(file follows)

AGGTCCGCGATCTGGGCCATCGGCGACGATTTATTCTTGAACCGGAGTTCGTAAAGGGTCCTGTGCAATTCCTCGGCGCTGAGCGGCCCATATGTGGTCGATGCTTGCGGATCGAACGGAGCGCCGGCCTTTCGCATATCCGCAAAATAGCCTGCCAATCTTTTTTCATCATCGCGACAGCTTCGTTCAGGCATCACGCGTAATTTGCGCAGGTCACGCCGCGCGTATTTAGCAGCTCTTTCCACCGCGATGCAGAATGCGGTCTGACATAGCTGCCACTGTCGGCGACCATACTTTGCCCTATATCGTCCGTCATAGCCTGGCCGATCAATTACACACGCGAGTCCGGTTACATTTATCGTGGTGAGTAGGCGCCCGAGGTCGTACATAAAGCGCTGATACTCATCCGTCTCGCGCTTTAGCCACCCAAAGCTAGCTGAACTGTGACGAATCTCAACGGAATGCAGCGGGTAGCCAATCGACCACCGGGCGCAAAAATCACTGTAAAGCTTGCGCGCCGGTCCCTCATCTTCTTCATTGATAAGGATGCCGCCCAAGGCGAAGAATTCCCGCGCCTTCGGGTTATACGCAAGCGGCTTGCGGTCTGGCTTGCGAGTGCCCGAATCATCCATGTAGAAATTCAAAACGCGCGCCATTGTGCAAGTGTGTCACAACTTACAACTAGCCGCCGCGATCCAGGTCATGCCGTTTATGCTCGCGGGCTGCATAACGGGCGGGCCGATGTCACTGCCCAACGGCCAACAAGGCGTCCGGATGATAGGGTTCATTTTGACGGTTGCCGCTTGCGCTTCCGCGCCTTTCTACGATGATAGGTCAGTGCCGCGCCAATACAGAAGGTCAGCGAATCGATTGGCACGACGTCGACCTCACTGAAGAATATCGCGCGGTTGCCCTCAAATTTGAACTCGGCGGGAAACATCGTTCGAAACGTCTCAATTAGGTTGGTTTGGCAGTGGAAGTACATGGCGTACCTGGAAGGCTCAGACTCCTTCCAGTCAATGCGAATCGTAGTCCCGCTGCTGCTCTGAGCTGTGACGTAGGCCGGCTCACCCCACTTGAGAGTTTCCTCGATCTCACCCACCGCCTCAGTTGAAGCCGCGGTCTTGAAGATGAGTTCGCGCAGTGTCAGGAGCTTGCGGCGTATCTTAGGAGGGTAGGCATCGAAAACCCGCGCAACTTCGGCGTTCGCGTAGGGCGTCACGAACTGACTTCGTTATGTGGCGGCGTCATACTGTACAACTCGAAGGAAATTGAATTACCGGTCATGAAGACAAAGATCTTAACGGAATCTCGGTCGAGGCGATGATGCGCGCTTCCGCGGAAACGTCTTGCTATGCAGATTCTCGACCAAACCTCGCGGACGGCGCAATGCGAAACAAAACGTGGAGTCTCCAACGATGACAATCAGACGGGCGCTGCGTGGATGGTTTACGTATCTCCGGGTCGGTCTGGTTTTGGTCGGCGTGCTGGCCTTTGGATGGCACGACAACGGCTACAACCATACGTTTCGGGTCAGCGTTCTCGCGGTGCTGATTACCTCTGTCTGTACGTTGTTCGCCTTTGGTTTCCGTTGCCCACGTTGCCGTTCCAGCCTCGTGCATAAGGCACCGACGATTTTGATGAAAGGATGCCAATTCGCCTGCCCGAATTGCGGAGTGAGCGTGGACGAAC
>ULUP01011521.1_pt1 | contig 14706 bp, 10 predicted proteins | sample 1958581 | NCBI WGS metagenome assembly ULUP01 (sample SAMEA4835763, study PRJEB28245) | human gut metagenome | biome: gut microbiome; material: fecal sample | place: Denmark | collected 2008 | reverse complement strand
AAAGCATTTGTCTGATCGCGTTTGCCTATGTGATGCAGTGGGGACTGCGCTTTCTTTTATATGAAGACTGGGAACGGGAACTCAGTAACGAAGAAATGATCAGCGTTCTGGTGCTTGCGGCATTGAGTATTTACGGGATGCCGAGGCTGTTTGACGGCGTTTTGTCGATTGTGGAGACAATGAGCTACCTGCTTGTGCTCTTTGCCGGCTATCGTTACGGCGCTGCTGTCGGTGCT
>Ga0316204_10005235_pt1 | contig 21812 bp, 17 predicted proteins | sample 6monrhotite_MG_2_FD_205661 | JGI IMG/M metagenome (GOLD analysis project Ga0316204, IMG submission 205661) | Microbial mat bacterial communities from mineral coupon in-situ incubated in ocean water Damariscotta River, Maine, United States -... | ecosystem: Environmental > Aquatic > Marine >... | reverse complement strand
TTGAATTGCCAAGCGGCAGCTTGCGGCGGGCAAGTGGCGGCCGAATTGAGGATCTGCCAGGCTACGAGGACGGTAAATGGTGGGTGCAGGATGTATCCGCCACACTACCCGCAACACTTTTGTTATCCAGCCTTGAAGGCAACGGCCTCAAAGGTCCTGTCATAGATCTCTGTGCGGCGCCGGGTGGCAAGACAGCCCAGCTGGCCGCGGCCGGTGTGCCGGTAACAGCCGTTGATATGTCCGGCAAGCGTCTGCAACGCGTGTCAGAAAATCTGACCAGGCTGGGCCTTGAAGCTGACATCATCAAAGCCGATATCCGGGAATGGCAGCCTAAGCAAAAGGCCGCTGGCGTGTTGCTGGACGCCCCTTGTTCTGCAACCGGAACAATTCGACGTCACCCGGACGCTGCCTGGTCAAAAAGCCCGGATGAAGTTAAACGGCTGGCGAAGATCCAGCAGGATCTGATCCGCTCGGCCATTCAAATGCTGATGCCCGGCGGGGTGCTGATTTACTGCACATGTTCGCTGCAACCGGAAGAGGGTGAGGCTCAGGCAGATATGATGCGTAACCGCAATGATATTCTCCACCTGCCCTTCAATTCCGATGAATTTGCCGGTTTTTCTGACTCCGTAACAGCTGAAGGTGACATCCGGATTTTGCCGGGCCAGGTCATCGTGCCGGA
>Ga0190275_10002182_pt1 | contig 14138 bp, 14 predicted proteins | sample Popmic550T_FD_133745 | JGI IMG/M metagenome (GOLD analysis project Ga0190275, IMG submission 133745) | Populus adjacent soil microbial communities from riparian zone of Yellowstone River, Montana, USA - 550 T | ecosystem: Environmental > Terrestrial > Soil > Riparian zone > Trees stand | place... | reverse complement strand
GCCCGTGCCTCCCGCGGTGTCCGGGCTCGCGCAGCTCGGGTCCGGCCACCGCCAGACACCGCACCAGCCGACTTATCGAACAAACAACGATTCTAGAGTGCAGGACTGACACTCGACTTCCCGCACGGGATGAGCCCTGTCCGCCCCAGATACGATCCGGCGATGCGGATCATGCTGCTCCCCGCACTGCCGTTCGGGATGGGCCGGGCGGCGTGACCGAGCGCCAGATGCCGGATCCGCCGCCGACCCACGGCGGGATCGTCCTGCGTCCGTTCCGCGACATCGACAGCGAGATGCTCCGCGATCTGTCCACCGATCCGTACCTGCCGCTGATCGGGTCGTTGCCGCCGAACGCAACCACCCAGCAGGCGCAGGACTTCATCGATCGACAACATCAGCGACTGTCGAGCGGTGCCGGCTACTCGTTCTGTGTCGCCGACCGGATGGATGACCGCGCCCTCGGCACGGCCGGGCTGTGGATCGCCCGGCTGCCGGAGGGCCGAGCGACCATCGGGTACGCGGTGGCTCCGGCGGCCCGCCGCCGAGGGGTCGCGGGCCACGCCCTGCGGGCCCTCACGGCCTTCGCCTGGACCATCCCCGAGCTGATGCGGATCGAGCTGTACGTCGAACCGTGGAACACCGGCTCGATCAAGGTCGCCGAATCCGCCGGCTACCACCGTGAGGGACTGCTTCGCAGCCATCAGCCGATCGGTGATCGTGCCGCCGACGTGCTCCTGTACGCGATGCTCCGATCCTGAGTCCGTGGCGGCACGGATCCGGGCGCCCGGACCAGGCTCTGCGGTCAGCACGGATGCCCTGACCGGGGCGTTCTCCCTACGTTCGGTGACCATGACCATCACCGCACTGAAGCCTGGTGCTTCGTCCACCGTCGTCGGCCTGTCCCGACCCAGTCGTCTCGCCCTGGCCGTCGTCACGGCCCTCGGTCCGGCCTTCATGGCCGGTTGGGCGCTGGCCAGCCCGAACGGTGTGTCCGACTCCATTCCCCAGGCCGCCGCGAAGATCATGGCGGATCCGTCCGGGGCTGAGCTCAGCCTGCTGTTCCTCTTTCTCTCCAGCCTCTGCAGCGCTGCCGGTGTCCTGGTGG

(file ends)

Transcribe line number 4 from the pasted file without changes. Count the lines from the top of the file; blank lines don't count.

>Ga0316204_10005235_pt1 | contig 21812 bp, 17 predicted proteins | sample 6monrhotite_MG_2_FD_205661 | JGI IMG/M metagenome (GOLD analysis project Ga0316204, IMG submission 205661) | Microbial mat bacterial communities from mineral coupon in-situ incubated in ocean water Damariscotta River, Maine, United States -... | ecosystem: Environmental > Aquatic > Marine >... | reverse complement strand